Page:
Lis Maurer, MS CFLE, is director of the Center for Lesbian, Gay, Bisexual & Transgender Education, Outreach, and Services at Ithaca College. Lis has provided family life education in diverse community settings: for students and teachers in the United States, peer educators in Namibia, Girl Scout troops, religious education classes, correctional facilities, day care providers, and communities of elders. The American Association of Sex Educators, Counselors and Therapists has designated Lis a certified sexuality educator and counselor. Maurer is Senior Advisory Editorial Board member of the American Journal of Sexuality Education and serves on the editorial board of The Prevention Researcher. Coeditor of Doing Gender Diversity: Readings in Theory and Real-World Experience, published by Westview Press, Maurer also teaches at the graduate and undergraduate levels.

    Maureen T. Mulroy, PhD, is an associate professor emerita from the University of Connecticut. Cofounder of the Connecticut Parenting Education Network, she was instrumental in the development of the state's parenting educator credential. Currently residing in Tennessee, Maureen continues her work with and for families via pro bono private practice; board membership for children, families, and the community service agencies; and serving as the state representative to the American Psychological Association's (APA) ACT Against Violence initiative.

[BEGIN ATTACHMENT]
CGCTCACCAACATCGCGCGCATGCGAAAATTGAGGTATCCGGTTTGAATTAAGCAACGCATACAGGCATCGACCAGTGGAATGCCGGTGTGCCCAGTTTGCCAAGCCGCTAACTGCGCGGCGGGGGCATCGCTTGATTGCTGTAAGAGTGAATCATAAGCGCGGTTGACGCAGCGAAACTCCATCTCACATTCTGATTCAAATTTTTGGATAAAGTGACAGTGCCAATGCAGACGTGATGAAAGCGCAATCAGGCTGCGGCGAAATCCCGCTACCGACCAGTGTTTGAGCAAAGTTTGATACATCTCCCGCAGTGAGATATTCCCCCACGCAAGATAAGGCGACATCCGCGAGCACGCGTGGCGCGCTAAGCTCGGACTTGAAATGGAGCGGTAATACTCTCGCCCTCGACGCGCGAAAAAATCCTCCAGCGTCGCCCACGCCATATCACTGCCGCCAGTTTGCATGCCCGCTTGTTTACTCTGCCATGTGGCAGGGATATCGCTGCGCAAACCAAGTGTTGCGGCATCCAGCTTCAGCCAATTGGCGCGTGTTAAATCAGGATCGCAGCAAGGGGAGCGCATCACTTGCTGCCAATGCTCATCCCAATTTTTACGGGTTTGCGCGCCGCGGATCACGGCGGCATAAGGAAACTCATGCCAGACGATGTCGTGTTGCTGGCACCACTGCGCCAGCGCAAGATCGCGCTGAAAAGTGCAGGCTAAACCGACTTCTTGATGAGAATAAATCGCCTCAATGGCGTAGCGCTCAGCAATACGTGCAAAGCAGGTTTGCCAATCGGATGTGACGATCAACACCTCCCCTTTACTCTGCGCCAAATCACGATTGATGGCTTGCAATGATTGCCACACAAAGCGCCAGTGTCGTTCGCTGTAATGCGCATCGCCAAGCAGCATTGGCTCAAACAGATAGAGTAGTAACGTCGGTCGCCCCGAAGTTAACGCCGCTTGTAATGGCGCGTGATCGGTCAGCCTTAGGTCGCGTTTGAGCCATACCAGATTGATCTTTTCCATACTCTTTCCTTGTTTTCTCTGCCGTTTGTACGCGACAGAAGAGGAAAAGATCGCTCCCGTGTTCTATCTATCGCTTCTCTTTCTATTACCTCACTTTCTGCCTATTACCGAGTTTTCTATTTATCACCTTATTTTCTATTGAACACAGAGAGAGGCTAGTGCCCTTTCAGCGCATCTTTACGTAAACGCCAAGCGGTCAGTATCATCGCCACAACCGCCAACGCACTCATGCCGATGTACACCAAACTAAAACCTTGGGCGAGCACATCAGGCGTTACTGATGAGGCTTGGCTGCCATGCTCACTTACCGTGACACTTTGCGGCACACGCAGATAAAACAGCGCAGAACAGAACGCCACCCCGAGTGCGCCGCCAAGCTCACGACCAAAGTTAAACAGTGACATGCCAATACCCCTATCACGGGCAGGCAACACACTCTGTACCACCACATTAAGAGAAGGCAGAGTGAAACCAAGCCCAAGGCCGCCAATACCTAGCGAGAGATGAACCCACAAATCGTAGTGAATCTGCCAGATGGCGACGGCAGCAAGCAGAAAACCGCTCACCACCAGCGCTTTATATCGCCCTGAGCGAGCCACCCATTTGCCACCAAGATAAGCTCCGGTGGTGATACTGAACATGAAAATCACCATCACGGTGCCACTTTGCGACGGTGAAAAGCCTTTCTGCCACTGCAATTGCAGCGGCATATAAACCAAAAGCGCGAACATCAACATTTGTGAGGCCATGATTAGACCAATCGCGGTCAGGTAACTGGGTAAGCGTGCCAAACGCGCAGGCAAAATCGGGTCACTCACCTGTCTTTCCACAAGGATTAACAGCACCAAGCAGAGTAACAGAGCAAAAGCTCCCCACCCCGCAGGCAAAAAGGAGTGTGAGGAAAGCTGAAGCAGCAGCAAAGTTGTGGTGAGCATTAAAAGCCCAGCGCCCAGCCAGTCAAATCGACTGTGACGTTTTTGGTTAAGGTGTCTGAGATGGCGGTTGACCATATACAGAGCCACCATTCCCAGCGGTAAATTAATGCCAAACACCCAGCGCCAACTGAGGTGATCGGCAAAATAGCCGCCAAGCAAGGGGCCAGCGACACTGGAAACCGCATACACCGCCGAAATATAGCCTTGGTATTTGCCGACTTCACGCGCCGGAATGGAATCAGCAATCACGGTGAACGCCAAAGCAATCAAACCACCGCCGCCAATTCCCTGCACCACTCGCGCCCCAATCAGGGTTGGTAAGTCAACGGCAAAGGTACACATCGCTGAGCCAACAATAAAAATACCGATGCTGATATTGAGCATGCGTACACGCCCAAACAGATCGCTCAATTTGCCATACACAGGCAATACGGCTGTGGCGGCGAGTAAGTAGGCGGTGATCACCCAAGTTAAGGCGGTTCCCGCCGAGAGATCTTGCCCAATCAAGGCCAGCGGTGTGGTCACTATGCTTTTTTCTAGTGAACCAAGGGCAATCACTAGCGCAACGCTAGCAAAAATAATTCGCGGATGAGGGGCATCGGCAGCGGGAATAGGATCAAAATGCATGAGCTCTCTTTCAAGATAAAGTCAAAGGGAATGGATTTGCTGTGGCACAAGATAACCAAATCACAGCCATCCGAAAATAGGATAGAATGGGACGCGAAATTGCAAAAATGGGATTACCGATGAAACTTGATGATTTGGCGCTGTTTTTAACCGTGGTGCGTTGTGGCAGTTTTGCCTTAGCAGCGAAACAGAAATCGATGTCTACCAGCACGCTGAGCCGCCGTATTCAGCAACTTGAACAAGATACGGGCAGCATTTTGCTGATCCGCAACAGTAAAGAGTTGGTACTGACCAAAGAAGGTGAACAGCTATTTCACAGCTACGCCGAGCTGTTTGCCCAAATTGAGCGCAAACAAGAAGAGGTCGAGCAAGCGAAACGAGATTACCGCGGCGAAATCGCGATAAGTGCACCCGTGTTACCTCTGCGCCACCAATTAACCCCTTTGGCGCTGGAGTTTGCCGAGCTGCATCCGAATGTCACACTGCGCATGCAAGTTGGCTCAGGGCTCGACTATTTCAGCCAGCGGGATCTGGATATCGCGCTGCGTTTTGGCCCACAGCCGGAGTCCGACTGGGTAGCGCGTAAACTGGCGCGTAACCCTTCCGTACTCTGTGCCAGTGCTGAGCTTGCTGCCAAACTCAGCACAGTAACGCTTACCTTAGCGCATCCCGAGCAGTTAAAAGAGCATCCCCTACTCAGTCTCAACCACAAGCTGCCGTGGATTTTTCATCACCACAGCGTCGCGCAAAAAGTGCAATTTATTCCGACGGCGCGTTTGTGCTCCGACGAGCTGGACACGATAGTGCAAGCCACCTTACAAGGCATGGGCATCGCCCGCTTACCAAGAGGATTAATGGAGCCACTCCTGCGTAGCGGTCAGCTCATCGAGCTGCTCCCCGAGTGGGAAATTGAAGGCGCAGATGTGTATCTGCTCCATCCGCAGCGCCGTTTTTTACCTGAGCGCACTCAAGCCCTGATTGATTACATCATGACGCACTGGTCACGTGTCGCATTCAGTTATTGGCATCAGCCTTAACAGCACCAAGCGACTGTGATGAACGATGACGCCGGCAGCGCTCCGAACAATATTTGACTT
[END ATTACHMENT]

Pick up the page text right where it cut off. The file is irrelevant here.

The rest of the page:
Judith A. Myers-Walls, PhD, CFLE, is a professor emerita in the Department of Human Development and Family Studies at Purdue University. She has been a CFLE since 1991 and was an extension specialist and university professor for more than 30 years. During that time period, she presented approximately 25 community or regional family life education programs each year; created curricula and developed programs for parents, families, and human service professionals; and taught family life education in the college classroom for 7 years. She helped to coauthor models such as the National Extension Parent Education Model and the National Extension Parenting Educators Framework and most recently cocreated the Domains of Family Practice model.

    Charlotte Shoup Olsen, PhD, CFLE, is a professor and extension specialist in the School of Family Studies and Human Services at Kansas State University. She has authored or coauthored numerous publications and resources for the cooperative extension service that have been used nationwide in family life education settings. She also has conducted a variety of trainings for extension and community-based professionals on the process of planning, delivering, and evaluating family life education programming. In addition, Charlotte is a frequent workshop presenter for delivering family life education to audiences from diverse backgrounds. She has been a CFLE with the NCFR since 1994.